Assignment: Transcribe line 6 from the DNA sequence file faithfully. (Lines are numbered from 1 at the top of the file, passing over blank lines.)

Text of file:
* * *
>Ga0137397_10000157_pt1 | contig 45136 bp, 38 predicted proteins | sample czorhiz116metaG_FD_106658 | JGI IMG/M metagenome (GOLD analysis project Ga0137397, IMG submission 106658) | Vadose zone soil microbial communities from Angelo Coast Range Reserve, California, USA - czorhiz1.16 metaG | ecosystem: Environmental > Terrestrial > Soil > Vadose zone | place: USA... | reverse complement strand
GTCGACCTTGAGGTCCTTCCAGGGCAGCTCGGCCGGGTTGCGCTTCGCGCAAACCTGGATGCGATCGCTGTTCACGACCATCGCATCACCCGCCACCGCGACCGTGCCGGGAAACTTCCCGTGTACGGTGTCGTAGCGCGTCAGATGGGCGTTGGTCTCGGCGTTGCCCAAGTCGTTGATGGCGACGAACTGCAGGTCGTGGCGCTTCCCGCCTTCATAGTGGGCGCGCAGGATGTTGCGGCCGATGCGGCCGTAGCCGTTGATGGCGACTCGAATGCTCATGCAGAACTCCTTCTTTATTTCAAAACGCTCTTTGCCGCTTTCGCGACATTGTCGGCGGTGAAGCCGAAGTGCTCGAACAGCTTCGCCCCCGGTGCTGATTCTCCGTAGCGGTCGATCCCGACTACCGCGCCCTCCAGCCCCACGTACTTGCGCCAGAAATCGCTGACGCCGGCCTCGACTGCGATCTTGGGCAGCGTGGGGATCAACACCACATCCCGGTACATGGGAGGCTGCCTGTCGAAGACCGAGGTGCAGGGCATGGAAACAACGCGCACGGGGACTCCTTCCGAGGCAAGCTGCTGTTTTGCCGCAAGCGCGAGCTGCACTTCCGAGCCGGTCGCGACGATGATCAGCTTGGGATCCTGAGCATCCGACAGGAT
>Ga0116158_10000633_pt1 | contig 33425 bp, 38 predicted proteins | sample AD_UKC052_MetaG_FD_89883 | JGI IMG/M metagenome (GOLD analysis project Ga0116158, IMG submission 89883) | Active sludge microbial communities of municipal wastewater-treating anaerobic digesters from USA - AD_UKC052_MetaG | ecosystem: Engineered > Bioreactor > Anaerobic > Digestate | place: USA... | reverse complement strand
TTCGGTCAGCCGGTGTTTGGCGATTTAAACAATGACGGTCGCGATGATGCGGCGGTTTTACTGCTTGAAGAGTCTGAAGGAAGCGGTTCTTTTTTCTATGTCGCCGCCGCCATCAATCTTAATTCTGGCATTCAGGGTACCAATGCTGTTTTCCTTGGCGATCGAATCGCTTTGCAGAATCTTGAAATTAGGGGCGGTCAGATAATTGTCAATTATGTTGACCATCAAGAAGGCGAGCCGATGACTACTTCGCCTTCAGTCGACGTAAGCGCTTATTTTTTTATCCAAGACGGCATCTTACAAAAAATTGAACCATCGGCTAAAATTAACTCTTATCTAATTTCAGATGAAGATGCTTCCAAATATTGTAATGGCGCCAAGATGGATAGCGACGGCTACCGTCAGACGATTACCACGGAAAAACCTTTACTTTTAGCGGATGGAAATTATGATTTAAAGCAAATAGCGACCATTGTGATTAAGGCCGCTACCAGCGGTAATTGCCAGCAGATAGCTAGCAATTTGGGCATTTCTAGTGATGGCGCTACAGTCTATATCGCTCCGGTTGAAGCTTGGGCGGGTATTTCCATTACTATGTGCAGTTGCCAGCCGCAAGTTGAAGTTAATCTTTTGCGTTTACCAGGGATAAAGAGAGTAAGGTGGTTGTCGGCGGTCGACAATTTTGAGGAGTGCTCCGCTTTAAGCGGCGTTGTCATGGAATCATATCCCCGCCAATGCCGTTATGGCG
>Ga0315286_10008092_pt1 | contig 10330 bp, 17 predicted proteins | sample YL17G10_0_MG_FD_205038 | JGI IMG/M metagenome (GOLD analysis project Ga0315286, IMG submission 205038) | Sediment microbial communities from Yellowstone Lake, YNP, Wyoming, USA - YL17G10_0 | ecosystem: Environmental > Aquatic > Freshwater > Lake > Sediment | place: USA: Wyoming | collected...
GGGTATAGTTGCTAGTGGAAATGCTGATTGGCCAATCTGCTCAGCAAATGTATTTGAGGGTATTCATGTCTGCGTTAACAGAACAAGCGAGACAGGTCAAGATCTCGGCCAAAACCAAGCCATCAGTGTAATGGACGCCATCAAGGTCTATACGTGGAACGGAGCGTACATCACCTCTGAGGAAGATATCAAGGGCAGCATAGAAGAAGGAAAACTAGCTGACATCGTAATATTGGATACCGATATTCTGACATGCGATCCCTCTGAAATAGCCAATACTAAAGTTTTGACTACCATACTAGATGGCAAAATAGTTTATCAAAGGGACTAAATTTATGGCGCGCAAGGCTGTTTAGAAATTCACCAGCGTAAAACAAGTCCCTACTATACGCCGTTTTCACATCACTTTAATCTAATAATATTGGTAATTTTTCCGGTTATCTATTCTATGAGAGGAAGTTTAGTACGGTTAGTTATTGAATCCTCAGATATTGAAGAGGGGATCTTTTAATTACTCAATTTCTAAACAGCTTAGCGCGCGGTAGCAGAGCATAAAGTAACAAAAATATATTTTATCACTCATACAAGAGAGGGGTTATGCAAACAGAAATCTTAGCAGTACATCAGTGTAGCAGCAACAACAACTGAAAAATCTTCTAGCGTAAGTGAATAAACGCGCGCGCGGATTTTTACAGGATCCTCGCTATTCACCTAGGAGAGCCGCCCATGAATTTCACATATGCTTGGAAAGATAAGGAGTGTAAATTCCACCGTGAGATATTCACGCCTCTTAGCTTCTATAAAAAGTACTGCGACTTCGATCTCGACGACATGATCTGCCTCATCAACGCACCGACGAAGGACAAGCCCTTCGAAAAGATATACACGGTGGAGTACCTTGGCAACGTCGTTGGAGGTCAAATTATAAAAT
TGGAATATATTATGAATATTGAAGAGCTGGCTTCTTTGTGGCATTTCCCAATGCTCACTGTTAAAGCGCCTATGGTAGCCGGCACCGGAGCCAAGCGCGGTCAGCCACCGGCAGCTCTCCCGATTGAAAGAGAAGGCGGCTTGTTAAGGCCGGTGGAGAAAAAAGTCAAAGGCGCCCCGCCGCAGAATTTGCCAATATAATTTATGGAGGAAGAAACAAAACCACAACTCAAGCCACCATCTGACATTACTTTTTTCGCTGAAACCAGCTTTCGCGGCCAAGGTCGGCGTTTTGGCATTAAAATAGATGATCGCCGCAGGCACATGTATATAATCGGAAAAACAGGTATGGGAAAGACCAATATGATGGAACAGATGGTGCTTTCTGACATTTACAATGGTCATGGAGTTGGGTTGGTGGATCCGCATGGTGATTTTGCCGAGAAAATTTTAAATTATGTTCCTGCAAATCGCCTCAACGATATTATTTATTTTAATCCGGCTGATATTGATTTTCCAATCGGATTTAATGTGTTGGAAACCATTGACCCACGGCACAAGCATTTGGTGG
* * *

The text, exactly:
GGGTATAGTTGCTAGTGGAAATGCTGATTGGCCAATCTGCTCAGCAAATGTATTTGAGGGTATTCATGTCTGCGTTAACAGAACAAGCGAGACAGGTCAAGATCTCGGCCAAAACCAAGCCATCAGTGTAATGGACGCCATCAAGGTCTATACGTGGAACGGAGCGTACATCACCTCTGAGGAAGATATCAAGGGCAGCATAGAAGAAGGAAAACTAGCTGACATCGTAATATTGGATACCGATATTCTGACATGCGATCCCTCTGAAATAGCCAATACTAAAGTTTTGACTACCATACTAGATGGCAAAATAGTTTATCAAAGGGACTAAATTTATGGCGCGCAAGGCTGTTTAGAAATTCACCAGCGTAAAACAAGTCCCTACTATACGCCGTTTTCACATCACTTTAATCTAATAATATTGGTAATTTTTCCGGTTATCTATTCTATGAGAGGAAGTTTAGTACGGTTAGTTATTGAATCCTCAGATATTGAAGAGGGGATCTTTTAATTACTCAATTTCTAAACAGCTTAGCGCGCGGTAGCAGAGCATAAAGTAACAAAAATATATTTTATCACTCATACAAGAGAGGGGTTATGCAAACAGAAATCTTAGCAGTACATCAGTGTAGCAGCAACAACAACTGAAAAATCTTCTAGCGTAAGTGAATAAACGCGCGCGCGGATTTTTACAGGATCCTCGCTATTCACCTAGGAGAGCCGCCCATGAATTTCACATATGCTTGGAAAGATAAGGAGTGTAAATTCCACCGTGAGATATTCACGCCTCTTAGCTTCTATAAAAAGTACTGCGACTTCGATCTCGACGACATGATCTGCCTCATCAACGCACCGACGAAGGACAAGCCCTTCGAAAAGATATACACGGTGGAGTACCTTGGCAACGTCGTTGGAGGTCAAATTATAAAAT